Blog: Top Tech Trends 2017

on January 5, 2017

My small business tech crystal ball

Every new year over at my USA TODAY column, I do a two-part column in which I share the top small business trends coming down the pike for the next year. These insights are a mashup of the briefings, white papers, interviews, and expert opinions shared with me over the course of the year. Combined, they give me some insight into where things are headed.

For instance, last month I spent a day on the Microsoft campus, meeting with engineers and executives, learning about what the company is doing and planning for small business. It was fun and fascinating (to get your own briefing about the future of your business, let me suggest that you listen to my interview with Microsoft’s global VP of small business, David Smith.)

Not surprisingly, technology always plays an important part in my prognostications, and that is even truer this year. Simply put, the scope and assistance afforded to a typical small business from technology these days is truly astounding.

Here then, in no particular order, are some of the top tech trends I see coming our way in 2017:

The freelance economy is changing how you will work: One result of the Not-So-Great Recession is that a lot of companies decided that they didn’t need so many full-time workers, that they could get by with contractors and contingent employees.

And, by the same token, a lot of those ex-employees realized something too: Maybe they did not need that crummy job and jerk boss either. Joining the ranks of the self-employed, job sharing, and starting one’s own side-gig has become commonplace.

Combine that with a host of technological tools like Office 365 that allow people to work when, where, and how they want, and what you have is Freelance Nation; an economy where remote collaboration is enabled and encouraged.

Big data will improve small business: We have been hearing the drumbeat about big data for a few years now, but I have to say that I think that for most small businesses, it’s a faint beat. Big data has always seemed like an idea better suited to big businesses.

No more.

One of the things that is coming to a smartphone near you is a host of tools designed to give you actionable insights on the data your business generates. Whether it’s Microsoft’s PowerBI (Business Intelligence) or Staples’ Quick Wins app, or other similar dashboards, big businesses are betting big on big data for small business.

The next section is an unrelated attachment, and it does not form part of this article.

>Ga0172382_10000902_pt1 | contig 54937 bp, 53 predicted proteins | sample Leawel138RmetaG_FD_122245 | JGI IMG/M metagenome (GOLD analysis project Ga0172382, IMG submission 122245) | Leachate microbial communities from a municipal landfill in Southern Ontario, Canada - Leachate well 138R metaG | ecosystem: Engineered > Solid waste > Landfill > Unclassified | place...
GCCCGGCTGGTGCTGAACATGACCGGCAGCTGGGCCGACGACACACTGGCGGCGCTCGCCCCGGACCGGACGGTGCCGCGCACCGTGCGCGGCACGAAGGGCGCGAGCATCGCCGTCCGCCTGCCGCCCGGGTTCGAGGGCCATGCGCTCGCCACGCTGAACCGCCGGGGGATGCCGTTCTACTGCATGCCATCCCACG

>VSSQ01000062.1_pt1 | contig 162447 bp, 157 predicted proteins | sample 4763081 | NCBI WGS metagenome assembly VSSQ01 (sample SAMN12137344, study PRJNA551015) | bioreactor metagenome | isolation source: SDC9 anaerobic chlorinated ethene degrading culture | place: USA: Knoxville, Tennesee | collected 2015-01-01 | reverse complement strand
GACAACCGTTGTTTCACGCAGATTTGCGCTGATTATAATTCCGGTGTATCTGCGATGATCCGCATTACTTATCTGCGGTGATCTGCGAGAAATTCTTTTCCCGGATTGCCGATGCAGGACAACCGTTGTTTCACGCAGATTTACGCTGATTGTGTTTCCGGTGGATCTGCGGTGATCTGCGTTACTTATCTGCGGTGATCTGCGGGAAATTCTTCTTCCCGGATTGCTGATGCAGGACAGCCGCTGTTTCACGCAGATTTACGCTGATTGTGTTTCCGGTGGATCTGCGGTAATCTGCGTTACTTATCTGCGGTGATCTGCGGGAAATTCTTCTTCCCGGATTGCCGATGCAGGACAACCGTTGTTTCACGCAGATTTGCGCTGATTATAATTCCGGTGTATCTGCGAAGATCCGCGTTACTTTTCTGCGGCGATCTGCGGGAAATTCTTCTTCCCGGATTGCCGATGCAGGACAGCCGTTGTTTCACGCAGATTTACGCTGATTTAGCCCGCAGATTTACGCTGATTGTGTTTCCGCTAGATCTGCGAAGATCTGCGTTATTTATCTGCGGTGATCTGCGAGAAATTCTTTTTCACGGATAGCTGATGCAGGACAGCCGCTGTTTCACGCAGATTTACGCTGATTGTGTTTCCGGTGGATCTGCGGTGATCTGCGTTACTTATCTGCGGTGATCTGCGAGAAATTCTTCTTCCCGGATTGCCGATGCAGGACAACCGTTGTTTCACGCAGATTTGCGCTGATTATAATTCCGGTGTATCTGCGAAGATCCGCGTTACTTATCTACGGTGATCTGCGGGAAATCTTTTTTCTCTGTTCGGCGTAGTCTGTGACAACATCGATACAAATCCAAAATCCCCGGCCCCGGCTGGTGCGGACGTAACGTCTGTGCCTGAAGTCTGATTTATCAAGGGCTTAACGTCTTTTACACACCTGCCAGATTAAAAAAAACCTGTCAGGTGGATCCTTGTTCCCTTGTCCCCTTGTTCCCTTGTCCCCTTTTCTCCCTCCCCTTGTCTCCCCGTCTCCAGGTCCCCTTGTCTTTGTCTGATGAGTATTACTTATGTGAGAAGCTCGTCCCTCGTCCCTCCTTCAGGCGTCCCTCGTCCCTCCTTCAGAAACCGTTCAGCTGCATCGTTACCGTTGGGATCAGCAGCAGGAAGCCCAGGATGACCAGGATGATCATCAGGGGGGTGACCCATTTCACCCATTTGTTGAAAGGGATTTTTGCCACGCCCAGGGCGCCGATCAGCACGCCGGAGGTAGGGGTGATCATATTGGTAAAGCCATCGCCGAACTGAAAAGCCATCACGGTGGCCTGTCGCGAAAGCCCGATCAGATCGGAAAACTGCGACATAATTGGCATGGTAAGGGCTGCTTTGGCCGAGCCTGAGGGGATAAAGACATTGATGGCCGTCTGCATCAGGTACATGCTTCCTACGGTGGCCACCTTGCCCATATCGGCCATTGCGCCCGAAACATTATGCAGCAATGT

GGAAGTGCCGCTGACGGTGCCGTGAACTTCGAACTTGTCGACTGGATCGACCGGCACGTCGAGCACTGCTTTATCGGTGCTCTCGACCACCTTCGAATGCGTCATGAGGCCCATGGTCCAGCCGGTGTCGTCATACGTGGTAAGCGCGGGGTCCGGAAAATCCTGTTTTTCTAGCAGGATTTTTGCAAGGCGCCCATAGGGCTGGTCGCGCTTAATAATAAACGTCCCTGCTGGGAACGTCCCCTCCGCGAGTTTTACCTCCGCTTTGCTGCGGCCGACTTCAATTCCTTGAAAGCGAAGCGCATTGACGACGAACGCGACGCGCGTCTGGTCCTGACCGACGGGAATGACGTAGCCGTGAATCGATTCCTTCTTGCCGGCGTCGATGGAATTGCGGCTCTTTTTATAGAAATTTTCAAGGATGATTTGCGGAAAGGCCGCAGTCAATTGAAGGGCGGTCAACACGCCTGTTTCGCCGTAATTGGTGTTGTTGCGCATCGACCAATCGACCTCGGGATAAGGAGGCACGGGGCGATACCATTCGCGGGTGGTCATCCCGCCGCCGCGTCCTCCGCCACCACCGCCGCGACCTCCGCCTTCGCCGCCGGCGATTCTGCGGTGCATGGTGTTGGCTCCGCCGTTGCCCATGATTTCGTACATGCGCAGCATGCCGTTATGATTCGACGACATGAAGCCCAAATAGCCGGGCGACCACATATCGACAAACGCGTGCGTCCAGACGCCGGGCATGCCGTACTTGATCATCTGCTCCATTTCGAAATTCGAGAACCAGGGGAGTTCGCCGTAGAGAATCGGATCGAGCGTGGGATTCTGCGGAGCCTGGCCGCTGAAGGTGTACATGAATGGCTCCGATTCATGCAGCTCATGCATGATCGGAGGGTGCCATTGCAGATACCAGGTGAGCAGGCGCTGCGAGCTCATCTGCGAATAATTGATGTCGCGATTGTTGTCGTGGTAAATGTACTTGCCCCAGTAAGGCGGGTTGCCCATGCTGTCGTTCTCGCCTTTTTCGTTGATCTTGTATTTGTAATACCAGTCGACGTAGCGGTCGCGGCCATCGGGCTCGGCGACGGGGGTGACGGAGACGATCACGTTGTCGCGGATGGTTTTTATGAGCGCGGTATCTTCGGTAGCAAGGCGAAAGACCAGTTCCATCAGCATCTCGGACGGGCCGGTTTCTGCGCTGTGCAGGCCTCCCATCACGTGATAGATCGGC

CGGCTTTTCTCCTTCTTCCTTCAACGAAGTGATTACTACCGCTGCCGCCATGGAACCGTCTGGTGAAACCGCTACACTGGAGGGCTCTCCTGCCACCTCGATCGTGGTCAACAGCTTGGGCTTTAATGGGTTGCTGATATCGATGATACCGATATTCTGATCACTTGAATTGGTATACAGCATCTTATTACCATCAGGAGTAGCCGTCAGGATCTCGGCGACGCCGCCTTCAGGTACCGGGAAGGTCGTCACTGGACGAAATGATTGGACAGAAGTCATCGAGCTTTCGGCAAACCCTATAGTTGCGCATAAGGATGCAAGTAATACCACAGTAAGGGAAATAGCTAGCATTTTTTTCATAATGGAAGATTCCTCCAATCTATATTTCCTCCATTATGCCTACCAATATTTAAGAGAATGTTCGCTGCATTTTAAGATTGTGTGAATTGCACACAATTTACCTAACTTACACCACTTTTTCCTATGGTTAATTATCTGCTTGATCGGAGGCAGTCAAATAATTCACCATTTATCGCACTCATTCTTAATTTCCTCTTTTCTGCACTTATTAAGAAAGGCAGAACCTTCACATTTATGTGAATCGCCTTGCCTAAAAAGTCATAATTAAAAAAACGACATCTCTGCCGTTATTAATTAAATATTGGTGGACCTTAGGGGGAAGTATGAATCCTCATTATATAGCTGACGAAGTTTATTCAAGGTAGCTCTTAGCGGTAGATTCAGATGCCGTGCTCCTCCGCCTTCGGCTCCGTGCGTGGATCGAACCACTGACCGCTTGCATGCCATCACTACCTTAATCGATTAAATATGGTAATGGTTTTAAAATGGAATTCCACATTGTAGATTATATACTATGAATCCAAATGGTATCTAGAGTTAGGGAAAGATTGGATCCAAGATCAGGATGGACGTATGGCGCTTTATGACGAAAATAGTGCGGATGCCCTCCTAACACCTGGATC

Content marketing is coming into its own: Think about how you used to make purchasing decisions: You would hear about a new product on TV or the radio, drive to a showroom to check it out, and then buy it and bring it home.

Think about how you make purchasing decisions now: You see a new product on social media or a blog or some other place online, check out the online reviews for it, compare prices on Amazon, see what social media has to say about it, and then buy it using e-commerce, expecting free shipping.

The thing to notice therefore is that today, the process begins with potential customers finding your product online. Yes, you can generate some buzz with pay-per-click ads, but you will have better results with social media. For instance, and they are not alone, Millennials trust User Generated Content the most when making purchasing decisions.

Other types of marketing should now therefore include a mix of podcasts, e-newsletters, webinars, live streaming, and blogs.

Security needs to become a priority: Consider these sobering statistics:

  • Ransomware attacks were up 300% in 2016
  • Cybercrime cost the global economy almost a half a trillion dollars last year, much of that coming from business
  • 60% of all cybercrime is directed at small business

One of the interesting things I learned that day at Microsoft is just how serious big companies are taking small business security; for example, the unprecedented amount of security features built into Windows 10. Similarly, Carbonite recently launched an entire website dedicated to the threat of ransomware. Small business security is a priority for big business. Let’s hope small businesses take heed, because if they don’t, those sobering statistics could include them.

And that’s a wrap for Trends 2017!